As the UK makes the switch to electric vehicles (EVs) ahead of the 2030 ban on the sale of new petrol and diesel cars and vans, there are some myths circling around EVs, impacting both businesses and drivers.
From range and charging anxiety, to rumours of a tyre tax, as the journey to EVs picks up pace, there are increasing considerations and questions that drivers and fleet operators have when considering the transition. Here, our Fleet Product Manager for Electric Vehicles, David Watts, debunks some of the common myths surrounding EVs.
I won’t be able to travel long distances due to the range
With EV battery technology and range improving significantly over the last 10 years, EVs are now suitable for long-distance driving, as much as they are for shorter journeys. While range varies across different models, the average real-life range of an EV is often now well over 200 miles, with many family cars capable of doing between 250 and 300 miles or more on a single charge.
This also means many drivers don’t need to charge their EVs every day, with ranges now more than capable of covering a typical driver’s everyday journeys and then some. Being able to charge up at, or close to, your home or workplace will also make day-to-day journeys simple.
While longer journeys may require a stop to charge, these are often rare occasions for most people, and they can be planned for in advance.
EVs produce a higher level of particulate emissions
While EVs have no tailpipe exhaust emissions, there have been recent claims that the particulate emissions (small particles released from tyre and brake wear, which contribute to air pollution) were higher for EVs, due to their increased weight and larger tyres. There was also talk of a ‘tyre tax’ being introduced to tackle this. However, drivers can rest assured, as there’s nothing to suggest the government is going to introduce a ‘tyre tax’, which would put the UK’s EV ambitions at risk.
Concerns around particulate emissions resulting from brake wear, due to the brake pads pressing against the brake discs, are also somewhat over exaggerated. In fact, the majority of braking in an EV is done through regenerative braking, where the motors act in reverse to slow the vehicle down, so brake wear is actually noticeably less than on an ICE vehicle. Additionally, the use of the brakes is so reduced that we are already starting to see the return of the drum brake in EVs, which would potentially further reduce any particulate emissions.
Charging is a hassle
Filling up at a traditional fuel station is very familiar, and it is essentially a standard experience. EV charging, on the other hand, can take many different forms, making it appear more complicated and – to some – a real hassle.
However, if you’re lucky enough to be able to charge up at home or workplace, then charging, for the majority of your daily mileage needs is, in many ways, easier than filling up at a fuel station – as your car is being charged while you are working or sleeping.
For drivers who have to rely on the public infrastructure for their routine charging, this does make living with an EV more difficult, however the public network is constantly growing and improving, with thousands of chargers being installed on the street, in car parks, at supermarkets and retail parks and pubs and hotels across the UK every year.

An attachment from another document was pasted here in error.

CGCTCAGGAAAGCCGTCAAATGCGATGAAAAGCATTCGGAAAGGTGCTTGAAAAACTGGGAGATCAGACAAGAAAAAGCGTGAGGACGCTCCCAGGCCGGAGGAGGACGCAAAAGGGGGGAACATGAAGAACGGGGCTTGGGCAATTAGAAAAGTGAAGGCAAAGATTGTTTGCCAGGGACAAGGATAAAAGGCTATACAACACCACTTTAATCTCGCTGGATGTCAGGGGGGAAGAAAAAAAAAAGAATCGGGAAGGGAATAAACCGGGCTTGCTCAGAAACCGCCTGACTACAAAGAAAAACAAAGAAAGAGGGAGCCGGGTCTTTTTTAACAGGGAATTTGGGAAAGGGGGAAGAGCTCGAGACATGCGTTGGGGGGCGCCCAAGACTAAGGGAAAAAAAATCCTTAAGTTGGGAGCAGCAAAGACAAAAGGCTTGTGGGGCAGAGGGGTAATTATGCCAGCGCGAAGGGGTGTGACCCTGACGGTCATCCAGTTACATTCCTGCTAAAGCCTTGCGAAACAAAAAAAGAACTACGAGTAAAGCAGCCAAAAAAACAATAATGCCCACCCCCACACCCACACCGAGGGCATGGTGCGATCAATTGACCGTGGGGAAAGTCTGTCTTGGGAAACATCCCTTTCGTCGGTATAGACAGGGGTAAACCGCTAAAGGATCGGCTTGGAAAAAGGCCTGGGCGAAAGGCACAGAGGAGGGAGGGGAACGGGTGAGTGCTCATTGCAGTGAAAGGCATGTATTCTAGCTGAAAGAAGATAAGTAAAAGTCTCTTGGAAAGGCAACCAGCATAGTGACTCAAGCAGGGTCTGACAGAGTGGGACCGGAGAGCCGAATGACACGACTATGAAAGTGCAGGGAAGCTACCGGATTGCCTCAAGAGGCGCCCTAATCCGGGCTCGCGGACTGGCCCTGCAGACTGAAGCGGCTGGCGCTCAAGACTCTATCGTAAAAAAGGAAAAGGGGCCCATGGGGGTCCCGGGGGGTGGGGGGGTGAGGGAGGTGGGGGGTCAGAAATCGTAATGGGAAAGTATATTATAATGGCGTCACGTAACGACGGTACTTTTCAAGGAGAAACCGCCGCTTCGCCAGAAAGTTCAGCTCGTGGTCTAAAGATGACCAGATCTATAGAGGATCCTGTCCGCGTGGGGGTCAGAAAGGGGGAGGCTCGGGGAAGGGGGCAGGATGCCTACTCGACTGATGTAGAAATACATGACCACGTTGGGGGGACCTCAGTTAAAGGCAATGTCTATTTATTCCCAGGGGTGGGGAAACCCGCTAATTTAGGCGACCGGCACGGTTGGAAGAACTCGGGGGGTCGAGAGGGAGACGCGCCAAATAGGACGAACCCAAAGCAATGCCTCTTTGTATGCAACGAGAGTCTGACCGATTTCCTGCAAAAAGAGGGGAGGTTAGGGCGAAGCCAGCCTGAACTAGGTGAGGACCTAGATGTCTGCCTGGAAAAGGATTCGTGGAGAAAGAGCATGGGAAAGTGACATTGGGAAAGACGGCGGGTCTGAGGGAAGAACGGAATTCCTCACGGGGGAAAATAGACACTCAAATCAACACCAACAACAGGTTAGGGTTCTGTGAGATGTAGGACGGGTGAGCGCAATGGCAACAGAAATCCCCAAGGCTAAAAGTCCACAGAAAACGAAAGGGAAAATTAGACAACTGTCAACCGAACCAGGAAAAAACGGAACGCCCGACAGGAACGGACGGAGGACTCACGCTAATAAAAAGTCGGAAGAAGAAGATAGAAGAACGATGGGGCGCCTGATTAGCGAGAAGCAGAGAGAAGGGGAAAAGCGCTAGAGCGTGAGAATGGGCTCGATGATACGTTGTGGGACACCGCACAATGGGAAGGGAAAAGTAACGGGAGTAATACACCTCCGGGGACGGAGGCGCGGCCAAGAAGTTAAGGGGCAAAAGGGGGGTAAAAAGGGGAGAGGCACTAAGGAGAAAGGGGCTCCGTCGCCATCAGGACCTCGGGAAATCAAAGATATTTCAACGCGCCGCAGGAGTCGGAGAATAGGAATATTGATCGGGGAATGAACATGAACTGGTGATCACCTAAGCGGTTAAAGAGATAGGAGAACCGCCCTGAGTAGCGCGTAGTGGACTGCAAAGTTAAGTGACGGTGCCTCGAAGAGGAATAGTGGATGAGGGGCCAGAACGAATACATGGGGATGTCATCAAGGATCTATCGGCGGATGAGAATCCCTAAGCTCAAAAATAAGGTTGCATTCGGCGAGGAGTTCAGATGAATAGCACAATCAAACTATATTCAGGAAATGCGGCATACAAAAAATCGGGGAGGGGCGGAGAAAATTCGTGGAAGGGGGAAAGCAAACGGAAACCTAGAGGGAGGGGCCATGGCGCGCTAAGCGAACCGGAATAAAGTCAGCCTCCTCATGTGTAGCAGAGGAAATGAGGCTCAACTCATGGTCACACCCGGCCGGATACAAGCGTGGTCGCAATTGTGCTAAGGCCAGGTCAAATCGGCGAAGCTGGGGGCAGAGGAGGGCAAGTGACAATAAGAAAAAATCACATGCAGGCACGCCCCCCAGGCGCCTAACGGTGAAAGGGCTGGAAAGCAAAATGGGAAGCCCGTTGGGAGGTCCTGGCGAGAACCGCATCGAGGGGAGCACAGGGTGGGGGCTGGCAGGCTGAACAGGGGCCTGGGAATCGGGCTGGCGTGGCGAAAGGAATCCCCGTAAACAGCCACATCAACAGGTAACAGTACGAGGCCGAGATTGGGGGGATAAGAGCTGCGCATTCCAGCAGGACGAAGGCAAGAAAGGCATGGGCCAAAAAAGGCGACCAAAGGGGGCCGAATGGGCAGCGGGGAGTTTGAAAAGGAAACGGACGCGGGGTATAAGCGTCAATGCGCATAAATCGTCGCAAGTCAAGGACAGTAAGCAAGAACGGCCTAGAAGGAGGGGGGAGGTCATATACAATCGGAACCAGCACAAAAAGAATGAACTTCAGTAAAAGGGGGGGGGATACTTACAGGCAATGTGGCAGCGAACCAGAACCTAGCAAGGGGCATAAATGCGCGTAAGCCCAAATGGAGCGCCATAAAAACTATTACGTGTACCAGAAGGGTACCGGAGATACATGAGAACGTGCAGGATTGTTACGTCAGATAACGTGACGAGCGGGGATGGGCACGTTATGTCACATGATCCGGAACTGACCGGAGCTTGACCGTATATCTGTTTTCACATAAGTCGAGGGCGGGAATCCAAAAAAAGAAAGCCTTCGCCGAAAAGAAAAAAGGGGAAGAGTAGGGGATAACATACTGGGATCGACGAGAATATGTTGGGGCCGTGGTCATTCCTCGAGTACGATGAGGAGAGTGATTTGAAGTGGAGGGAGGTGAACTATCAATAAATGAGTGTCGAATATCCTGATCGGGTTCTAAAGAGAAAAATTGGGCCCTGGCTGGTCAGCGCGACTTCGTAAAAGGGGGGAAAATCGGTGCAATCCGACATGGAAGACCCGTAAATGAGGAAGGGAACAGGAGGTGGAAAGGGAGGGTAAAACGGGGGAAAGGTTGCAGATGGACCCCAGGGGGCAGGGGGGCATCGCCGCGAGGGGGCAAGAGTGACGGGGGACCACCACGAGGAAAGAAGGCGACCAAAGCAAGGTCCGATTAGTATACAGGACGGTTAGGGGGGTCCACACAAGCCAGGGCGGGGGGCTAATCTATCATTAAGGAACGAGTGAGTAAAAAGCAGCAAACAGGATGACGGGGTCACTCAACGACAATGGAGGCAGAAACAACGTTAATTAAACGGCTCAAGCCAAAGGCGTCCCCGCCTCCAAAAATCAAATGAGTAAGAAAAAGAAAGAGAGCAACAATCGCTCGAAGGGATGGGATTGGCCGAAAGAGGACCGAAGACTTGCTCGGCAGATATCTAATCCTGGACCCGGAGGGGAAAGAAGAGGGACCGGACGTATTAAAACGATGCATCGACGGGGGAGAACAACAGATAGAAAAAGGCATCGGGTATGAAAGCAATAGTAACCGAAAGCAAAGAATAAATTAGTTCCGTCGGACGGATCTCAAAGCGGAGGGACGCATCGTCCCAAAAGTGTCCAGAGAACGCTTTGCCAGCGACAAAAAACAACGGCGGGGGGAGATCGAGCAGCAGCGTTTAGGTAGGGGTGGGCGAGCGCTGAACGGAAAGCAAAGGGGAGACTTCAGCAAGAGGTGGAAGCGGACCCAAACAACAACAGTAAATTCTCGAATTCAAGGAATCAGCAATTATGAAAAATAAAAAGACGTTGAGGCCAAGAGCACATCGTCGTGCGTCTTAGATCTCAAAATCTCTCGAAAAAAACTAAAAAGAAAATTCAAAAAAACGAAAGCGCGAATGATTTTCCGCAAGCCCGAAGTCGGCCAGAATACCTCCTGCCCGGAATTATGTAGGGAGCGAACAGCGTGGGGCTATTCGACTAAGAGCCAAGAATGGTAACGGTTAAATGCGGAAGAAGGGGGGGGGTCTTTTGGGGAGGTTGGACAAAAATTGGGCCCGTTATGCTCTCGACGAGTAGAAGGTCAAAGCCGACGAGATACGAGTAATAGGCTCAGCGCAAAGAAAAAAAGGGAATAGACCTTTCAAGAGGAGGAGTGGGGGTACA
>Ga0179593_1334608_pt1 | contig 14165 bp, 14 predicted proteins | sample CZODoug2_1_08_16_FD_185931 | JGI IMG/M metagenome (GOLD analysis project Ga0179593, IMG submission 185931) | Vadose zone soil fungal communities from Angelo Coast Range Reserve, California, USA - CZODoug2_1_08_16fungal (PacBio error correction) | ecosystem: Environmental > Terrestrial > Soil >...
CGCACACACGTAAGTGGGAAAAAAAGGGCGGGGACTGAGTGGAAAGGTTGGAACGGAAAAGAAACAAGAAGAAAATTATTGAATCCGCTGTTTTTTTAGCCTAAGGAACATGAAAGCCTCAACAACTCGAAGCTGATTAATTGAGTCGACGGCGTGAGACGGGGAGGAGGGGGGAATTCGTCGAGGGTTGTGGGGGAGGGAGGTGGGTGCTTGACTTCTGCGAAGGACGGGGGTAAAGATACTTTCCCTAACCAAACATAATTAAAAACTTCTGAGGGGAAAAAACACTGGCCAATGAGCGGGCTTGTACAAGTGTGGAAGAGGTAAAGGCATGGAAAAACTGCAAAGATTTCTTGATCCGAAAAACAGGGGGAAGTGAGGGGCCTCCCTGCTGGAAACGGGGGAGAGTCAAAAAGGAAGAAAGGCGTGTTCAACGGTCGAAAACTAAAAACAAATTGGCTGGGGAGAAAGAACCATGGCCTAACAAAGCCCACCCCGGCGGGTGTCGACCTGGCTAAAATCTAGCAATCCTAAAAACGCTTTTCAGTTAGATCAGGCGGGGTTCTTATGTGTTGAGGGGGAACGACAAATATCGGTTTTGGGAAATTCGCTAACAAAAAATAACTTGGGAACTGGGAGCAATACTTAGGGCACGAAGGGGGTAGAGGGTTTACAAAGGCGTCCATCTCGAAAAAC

Charging your EV on those occasional longer journeys, which are beyond the range of the car, does require some slight planning. However, stopping to top up your battery using rapid charging can be built into your natural journey breaks and get you back on the road sooner with minimal disruption. The rapid charging network also continues to grow, and there is now a requirement for contactless payment facilities at each chargepoint, meaning you no longer need multiple RFID cards or apps to top up.
Electric vehicles are boring to drive
Perhaps because of the lack of an engine noise, there is a common belief that EVs are less fun to drive. While taste in cars is subjective, there are many EV drivers who wouldn’t go back to petrol or diesel due to the driving experience.
Firstly, EVs are quick – even the mainstream family cars – thanks to the instant maximum torque and readily available power, which is not possible in a combustion engine. This gives them great acceleration, making them particularly fun in town driving and very useful when overtaking.
With no engine noise and vibration, EVs are also quiet and provide a much smoother driving experience, making it feel like you are gliding through the traffic. This also helps to make longer journeys more comfortable and less stressful.
With the heavy battery pack being positioned in the floor of an EV, they also have a very low centre of gravity, which tends to give them much greater handling performance than the equivalent ICE vehicle, again making them more fun to drive.
VWFS Fleet has a number of tools to help businesses and drivers make the switch to an electric vehicle. For more information please visit:
The Department for Transport and the Office for Zero Emission Vehicles has also published a comprehensive look at common misconceptions about EVs which can be found here.
Our team are also always on hand to answer questions, or provide any other support you need, when seeking to create a truly accessible charging infrastructure for your business.
If you have a specific question or would simply like to discuss your fleet requirements, please contact us.
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